Growing an audience in the Americas is an important goal for F1, so it makes total sense to have more races there at convenient times for the folks there. But they can’t ignore the audience they already have, nor how out of the way California and adjacent states are even compared to other places in the Americas. That’s the audience that gets the shortest end of the stick here. A 22:00 race start in Las Vegas is a 01:00 race start in New York, and a 02:00 race start in Brazil.

          1. In other words someone somewhere has to get up early or stay up late.

            As you point out the majority audience is in the European theater but is that viewing demographic at saturation point? The USA is not demographically saturated to the virtue that is F1, so they get what the growth that viewing demographic requires.

            Here on the other side of the world we are so used to recording and watching sport.

            For example; have just watched a enthralling Indycar race (yes drivers were actually racing side by side) from Nashville whilst eating my breakfast. Tonight I will watch the Arsenal v Manchester City game when the family is safely in bed.

            I guess it is a mindset where we are so used to recording and watching at leisure whilst Europeans are used to live broadcasts and need to be seated on their couch at 2PM on a Sunday afternoon to enjoy sport.

            Best get used to recording and watching. Has domestic and social benefits.

    2. Of course bigger is better, and biggest is best- just ask the dinosaurs (right before they went extinct.)

  2. I’m curious whether all this construction is included in the F1 ‘carbon neutral’ equation……

    1. So much one could have done with those 300 million in that respect. Or maybe they could have spent a fraction of that amount to ‘recycle’ one of that many beautiful racetracks available in the states.

      1. $300 millio9n would have built a lot of hotel rooms near Road America, for instance.

        1. the traffic in and out of there is insane. At least a few lanes in either direction from the highway.

    2. I’m just wondering if they’ll sneak a safety car in wherever possible to ensure all the investment doesn’t lead to a boring race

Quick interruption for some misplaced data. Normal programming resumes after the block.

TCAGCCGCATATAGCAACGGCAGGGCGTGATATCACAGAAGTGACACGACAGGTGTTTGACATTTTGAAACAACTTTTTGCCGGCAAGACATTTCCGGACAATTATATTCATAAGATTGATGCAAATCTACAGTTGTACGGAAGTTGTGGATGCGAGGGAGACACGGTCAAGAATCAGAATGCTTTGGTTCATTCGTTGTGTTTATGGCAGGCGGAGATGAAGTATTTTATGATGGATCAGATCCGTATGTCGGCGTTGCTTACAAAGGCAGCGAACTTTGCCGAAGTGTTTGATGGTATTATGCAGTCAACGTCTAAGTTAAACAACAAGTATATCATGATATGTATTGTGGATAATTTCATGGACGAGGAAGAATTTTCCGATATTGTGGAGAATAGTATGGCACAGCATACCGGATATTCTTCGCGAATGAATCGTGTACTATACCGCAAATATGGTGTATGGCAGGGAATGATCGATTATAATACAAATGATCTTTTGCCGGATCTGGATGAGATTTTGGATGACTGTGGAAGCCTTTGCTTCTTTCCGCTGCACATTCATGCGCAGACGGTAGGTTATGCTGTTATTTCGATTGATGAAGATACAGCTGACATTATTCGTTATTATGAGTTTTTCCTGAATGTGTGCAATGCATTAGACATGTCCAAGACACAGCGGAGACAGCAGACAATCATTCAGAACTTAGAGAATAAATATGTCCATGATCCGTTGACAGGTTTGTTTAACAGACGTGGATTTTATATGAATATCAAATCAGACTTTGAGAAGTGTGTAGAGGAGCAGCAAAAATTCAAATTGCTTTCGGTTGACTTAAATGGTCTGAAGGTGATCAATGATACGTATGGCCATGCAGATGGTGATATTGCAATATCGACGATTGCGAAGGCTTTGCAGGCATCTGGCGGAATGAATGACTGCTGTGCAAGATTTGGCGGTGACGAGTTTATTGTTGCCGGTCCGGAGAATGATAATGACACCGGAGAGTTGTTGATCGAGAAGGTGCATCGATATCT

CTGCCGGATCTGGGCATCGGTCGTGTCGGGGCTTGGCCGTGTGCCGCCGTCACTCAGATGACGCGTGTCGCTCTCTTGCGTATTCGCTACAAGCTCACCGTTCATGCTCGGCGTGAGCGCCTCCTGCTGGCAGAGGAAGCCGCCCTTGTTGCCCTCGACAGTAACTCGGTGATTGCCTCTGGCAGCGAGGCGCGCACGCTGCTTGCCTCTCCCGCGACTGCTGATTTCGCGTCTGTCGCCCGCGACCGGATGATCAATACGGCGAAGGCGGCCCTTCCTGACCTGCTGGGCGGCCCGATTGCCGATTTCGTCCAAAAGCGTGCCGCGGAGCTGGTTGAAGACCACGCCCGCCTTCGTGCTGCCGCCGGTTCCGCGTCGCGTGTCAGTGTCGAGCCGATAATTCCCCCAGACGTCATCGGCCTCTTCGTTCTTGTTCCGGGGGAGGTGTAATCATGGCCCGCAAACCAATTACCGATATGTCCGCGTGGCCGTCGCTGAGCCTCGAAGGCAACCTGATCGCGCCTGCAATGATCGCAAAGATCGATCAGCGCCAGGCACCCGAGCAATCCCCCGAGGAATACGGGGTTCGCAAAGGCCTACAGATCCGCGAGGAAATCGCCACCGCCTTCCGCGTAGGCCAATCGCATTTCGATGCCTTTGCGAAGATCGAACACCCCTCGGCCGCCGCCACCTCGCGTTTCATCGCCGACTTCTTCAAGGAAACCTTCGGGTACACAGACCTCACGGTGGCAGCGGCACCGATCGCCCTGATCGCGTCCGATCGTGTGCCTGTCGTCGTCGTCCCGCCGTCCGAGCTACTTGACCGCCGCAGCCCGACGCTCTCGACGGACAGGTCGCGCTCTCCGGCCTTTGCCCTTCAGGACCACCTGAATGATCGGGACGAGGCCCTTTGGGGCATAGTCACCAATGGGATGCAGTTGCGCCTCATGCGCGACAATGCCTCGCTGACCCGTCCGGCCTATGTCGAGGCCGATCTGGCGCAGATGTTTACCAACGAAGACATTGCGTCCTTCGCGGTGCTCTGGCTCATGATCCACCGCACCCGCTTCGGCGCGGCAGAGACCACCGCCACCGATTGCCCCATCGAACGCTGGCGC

3. “It’s a view that’s a testament to our Super Bowl aspirations for all our grand prix events.”

    The qualifier there is the ‘all’ part. You can’t manufacture World Cup finals every week. Or if you do, it won’t last. We’ve talked about how NASCAR having so many races takes the ‘special’ away from each.

    $400m is a lot of money, and they’re only doing it because they know they’ll turn a profit. But, we as F1 fans talk lovingly about Spa, Monza etc with their somewhat rudimentary facilities but great atmosphere, challenging racing. Do we need a shiny bauble concrete neon freeway?

    Nearly half a billion dollars on something that already feels temporary. You can buy a ticket to watch it in a nearby sports bar for more than $2,000. The market for that is very fickle. Once they’ve done it once, they won’t be back next year.

    $400m could buy every F2 drivers seat for a season, and F3, let’s do that, and have a ‘on merit’ championship rather than drivers needing funds / backing to compete.

    Or jazz up Watkins Glen or Road America with infrastructure for F1 for half the price.

    Moving telegraph poles in Vegas doesn’t strike me as the best idea.

    1. It’s disgusting

  4. Jeffrey Powell
    5th August 2023, 16:26

    I can think of nothing worse except of course if they reinstate Valencia ,great city abysmal track. I suppose Las Vegas would win the city and track being equally abysmal. One of the great attractions of F1 used to be the spectacular tracks ,the USA has some great race tracks that would be entertaining to watch F1 cars on but there’s no chance we will see them especially with this lot in charge. Please remember this is just my personal opinion and that I am sure to many people ‘Lads Vegas’ is a wonderful place.

  5. What a colossal waste of money. Why not spend the money on developing or improving other current circuits or cutting their hosting fees. Liberty are a disaster. No better than Ecclestone in many ways. At least the sport was in his bones.

  6. notagrumpyfan
    6th August 2023, 7:20

    Why does the title refer to GBP, when the quote is in USD and this site pretends to be catering towards racing fans all over the world?

    1. You can’t fool me, I know that you really are a grumpy fan.

  7. It is going to be interesting if F1 can keep US viewers in the 2nd half of this season. American Football starts back up in a few weeks. F1 is just not competitive this season. Even the mid-field is not truly competitive week to week. For the season, the mid-field is competitive but not at each race. The mid-field cars are affected by track and weather conditions, too hot, too cold, rain etc. AM was very fast. Then Ferrari and Mercedes. Now McLaren but are they really. The drivers are bringing their cars across the finish line in their expected slots based on their qualifying performance. I will still watch the races but not live unless I have nothing else to do. I’ll look at the writeups and watch on-demand.